carrier(redirected from carrier effect)
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A periodic waveform upon which an information-bearing signal is impressed. This process is known as modulation and comprises a variety of forms such as amplitude, phase, and frequency modulation. The most common type of carrier is the sinusoidal carrier, but any periodic waveform followed by a band-pass filter can serve as a carrier.
carrier(1) An organization that provides communications and networking services. See common carrier, private carrier and MVNO.
(2) A waveform that has a fixed center frequency. It is used to contain data and establish a unique channel that can be identified independently of other channels. Carriers are the primary method used to send wireless signals over the air in order to differentiate between transmitting stations. For example, AM and FM radio, TV, satellite and Wi-Fi all use carriers. In fact, AM and FM radio actually use the carrier frequency as their station's channel number.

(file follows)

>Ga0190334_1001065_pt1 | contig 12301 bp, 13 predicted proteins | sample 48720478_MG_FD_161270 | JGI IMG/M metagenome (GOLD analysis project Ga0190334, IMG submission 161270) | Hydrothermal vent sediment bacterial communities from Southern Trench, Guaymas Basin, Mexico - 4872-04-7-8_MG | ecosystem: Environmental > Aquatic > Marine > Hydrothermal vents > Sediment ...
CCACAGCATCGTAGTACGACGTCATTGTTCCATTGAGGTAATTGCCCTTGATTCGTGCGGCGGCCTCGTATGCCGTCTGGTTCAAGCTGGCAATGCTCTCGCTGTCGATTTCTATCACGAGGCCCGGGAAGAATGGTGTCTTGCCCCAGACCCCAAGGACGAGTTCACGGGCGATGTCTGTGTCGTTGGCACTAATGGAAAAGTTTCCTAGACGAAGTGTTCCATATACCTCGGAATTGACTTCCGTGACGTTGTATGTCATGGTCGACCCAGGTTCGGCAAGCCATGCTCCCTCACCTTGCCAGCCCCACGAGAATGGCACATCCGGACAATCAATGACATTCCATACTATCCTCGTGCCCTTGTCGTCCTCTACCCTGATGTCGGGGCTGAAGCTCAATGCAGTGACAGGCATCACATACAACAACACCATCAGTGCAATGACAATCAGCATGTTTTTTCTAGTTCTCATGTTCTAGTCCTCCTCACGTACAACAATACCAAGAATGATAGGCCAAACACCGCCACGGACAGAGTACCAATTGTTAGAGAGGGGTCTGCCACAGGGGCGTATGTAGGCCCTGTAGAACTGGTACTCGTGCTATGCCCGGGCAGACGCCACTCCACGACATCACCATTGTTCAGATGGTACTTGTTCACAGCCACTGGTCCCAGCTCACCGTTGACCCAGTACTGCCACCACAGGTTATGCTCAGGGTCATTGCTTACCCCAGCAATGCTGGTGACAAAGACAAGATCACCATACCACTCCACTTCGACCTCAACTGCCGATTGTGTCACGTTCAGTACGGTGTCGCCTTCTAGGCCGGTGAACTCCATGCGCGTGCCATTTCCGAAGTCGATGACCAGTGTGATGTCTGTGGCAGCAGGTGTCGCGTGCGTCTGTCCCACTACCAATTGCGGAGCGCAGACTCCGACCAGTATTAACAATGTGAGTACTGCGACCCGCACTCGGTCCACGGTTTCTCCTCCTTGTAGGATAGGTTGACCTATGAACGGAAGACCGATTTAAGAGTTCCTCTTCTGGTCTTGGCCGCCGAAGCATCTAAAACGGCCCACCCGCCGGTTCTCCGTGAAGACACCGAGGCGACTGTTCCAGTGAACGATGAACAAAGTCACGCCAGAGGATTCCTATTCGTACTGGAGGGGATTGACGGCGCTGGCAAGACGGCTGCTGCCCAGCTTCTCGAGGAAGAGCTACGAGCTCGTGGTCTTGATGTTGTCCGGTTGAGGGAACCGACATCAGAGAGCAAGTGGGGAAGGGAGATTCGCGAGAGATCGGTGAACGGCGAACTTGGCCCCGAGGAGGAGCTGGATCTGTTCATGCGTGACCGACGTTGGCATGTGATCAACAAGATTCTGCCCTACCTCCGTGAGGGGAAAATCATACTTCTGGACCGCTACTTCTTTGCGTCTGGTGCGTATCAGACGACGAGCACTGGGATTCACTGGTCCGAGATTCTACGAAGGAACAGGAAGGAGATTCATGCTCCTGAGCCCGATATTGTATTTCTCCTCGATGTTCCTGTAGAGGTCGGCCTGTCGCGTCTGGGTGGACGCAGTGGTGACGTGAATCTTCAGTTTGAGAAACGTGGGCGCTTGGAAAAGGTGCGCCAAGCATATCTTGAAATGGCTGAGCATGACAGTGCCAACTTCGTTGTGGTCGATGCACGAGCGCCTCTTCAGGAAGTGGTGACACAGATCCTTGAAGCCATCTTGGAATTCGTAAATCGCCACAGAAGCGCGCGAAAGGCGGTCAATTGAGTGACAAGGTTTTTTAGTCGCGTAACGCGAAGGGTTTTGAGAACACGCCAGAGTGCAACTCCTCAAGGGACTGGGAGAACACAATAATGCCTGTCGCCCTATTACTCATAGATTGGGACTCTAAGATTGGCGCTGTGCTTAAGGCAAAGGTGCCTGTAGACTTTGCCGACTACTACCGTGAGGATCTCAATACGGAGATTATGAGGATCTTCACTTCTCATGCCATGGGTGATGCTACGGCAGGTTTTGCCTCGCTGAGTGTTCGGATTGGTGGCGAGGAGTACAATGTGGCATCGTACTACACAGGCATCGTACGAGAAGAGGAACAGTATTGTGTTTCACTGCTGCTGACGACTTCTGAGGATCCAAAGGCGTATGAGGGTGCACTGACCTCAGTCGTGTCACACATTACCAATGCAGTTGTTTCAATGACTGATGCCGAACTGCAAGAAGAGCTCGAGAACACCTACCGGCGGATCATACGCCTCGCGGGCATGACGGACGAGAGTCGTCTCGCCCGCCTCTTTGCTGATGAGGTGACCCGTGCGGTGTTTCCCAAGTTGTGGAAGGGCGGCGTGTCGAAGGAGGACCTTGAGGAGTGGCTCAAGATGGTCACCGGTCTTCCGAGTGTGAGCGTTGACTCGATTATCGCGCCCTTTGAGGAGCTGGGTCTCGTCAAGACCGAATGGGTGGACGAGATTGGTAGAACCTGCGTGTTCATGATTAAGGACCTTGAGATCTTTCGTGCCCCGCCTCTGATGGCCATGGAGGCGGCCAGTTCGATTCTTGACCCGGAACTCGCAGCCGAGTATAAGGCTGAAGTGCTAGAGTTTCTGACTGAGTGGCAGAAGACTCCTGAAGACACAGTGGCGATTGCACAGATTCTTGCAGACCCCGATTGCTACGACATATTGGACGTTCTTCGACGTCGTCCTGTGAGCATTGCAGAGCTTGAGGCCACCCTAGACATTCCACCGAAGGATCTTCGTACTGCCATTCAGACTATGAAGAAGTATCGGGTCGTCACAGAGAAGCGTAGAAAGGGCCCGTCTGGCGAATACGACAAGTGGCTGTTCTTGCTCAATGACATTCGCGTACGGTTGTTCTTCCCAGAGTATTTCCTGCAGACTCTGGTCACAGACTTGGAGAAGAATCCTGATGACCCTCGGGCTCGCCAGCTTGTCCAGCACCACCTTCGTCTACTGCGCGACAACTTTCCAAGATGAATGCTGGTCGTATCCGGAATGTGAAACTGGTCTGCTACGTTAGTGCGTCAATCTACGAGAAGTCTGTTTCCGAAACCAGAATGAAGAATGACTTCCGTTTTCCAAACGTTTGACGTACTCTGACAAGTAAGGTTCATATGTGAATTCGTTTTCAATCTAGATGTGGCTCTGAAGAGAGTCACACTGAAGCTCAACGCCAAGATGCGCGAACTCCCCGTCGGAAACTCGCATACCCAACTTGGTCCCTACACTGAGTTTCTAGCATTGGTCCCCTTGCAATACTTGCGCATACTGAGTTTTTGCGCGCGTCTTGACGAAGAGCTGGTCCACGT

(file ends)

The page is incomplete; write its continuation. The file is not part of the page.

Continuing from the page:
Multiple Carriers - Multiple Data Streams
Carriers are also used to transmit multiple channels simultaneously within a wire or fiber. For example, several voice, data and video signals can travel over the same line, each residing in its own carrier vibrating at a different frequency. See definition #2 in broadband.
Multiple Carriers - One Data Stream
Instead of sending a separate stream of data in each carrier, multiple carriers can be used for only one channel of data. For example, the widely used orthogonal frequency division multiplexing (OFDM) method uses numerous subcarriers for only one transmitting channel and one stream of data (see OFDM). See modulation and subcarrier.
|The radio station transmits audio in a carrier, which is altered (modulated) with the analog signal. The receiving tuner latches onto the carrier's center frequency and isolates the audio, which is sent to the amplifier. The amplifier boosts the signal and sends it to the speakers. Carriers are also used to transmit digital data (see modulation).|